Texting and Relationships: How to Embrace Technology With Healthy Balance - LetterPile - Writing and Literature
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Texting and Relationships: How to Embrace Technology With Healthy Balance

I'm an eclectic writer on travel, fitness, life hacks, and contentious topics. I look for ways to learn, grow, and understand others.

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Texting Shouldn't Be the Only Way We Communicate

While texting and messaging have their place, they shouldn’t be “every place” or “every time” and isn't the best way to navigate our relationships.

Not only does texting lack tone, but it also lacks body language and eye contact too. Texting can make the most genuine of statements perceived as insincere. I recently read only 7% of what we would convey in person, is conveyed during a text. That said, I wouldn't run a marathon with only 7% of my available effort, so I certainly don't want to communicate at 7% effort either.

“10% of conflict is due to a difference in opinion, but 90% is due to the wrong tone of voice".

— Unknown

Texting Has Replaced Face-to-Face Communication

Texting makes sharing negative feelings easier since you don’t have to “face” the person. Let's say you wish to apologize to someone, so you do it in a text message. What's missing here? For starters, an apology implies, "I know I’ve hurt you." If in-person, there is eye contact, and you can hear the sincere tone in the voice. This step is completely missed in a text dialogue and can come across cowardly and insincere. The appeal of texting is less daunting for the sender and screams avoidance. It’s a cop-out and doesn't teach us how to handle direct conflict and take ownership of our actions.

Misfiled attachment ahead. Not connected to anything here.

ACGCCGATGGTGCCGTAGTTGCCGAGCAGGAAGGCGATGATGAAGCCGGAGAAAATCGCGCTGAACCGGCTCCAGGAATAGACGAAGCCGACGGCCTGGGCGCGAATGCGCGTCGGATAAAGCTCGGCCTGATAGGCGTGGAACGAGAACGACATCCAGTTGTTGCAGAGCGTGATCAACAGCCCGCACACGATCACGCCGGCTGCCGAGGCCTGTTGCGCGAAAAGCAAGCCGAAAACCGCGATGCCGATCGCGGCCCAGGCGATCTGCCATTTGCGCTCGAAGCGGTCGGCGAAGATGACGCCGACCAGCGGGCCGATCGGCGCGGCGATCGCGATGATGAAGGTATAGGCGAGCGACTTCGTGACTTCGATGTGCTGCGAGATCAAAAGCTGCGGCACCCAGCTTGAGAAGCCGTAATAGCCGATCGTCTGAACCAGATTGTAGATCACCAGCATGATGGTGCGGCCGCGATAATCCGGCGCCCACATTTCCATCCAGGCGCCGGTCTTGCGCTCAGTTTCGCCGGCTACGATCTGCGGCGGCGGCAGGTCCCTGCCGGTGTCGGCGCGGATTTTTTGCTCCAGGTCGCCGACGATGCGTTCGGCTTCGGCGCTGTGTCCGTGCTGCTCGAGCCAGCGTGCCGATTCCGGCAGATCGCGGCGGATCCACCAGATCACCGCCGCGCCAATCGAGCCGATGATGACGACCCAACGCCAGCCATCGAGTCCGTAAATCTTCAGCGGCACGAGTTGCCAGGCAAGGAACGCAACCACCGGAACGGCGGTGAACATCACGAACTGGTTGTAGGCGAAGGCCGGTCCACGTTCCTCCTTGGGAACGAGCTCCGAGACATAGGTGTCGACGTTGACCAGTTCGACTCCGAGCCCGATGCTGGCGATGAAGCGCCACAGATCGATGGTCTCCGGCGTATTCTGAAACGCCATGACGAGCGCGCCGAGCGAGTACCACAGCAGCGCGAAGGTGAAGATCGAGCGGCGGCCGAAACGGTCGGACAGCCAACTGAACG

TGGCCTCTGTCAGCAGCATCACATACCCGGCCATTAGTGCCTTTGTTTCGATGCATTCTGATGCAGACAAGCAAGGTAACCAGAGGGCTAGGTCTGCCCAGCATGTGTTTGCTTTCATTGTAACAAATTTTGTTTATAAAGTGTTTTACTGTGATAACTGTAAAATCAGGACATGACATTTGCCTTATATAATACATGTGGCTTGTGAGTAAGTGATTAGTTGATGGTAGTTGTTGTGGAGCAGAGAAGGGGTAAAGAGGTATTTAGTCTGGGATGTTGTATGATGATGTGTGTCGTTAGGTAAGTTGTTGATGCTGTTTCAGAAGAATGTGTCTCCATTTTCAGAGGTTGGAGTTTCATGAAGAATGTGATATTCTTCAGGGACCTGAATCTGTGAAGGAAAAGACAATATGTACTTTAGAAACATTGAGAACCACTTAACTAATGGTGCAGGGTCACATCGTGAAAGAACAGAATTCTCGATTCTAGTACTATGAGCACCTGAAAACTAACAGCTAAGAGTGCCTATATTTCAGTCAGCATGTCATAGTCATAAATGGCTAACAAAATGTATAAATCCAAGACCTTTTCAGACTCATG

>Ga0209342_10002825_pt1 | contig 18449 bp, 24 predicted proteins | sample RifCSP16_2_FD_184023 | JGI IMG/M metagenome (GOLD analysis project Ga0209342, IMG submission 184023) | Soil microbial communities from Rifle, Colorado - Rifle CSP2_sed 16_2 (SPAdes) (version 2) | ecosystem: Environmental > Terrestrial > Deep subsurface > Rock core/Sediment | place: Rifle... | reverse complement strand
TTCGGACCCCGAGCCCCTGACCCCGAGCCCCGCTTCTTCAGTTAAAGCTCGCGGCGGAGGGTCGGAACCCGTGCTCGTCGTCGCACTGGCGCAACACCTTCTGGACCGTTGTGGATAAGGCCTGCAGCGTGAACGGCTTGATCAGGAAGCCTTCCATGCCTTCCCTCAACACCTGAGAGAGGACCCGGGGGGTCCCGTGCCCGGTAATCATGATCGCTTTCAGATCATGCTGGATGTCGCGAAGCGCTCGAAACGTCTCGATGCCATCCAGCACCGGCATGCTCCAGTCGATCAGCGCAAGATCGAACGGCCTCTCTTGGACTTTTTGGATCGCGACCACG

My concern is we have more unacknowledged dialogue than acknowledged. There's a sense of entitlement and even stoicism. I admit I'm terrible when people seemingly don't want to converse with me or show passive aggression by not responding. I make things worse by continuing to send more messages, which feeds the vicious cycle of feeling unimportant and devalued.

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When People Don't Respond To Texts

How about the overwhelming fear of "the worst" when your child doesn’t respond? What about the unanswered texts? The ignored dialogue that leaves you wondering: “Did they see/receive it”? “Did something terrible happen to them"? “Are they upset with me"? Those are unsettling feelings that can break our day--and in most cases, cause ongoing anxiety.

Whether we admit it or not, there's a crushing feeling something is amiss. Whether in a personal or professional setting, it causes distress and confusion. We resend our texts again, just in case they didn't get then--but deep down, we know they did, and we want that visceral, gut-wrenching feeling of anxiety and fear to go away.

We No Longer Speak to One Another

If we resort to the phone, it's with a known expectation we'll be talking to voicemail because no one answers anymore. Some use a text to “return the call,” and you never get to have a phone conversation. It wasn't that long ago when my girlfriends and I didn’t think twice about calling each other five times in a day to discuss our kids, arrange carpools and team meals, swap recipes, or chat for no good reason. Those days are long gone.

Texting and messaging is the easy way out of inconveniencing ourselves and others from having to deal with people, because we don’t want to, or don’t have to. Generally, I don’t want to talk either, and if I do, I'm a “hands-free” or Bluetooth kind of gal. I prefer to chat while going about my cleaning, gardening, running, or whatever it is; I need to be doing to complete my day.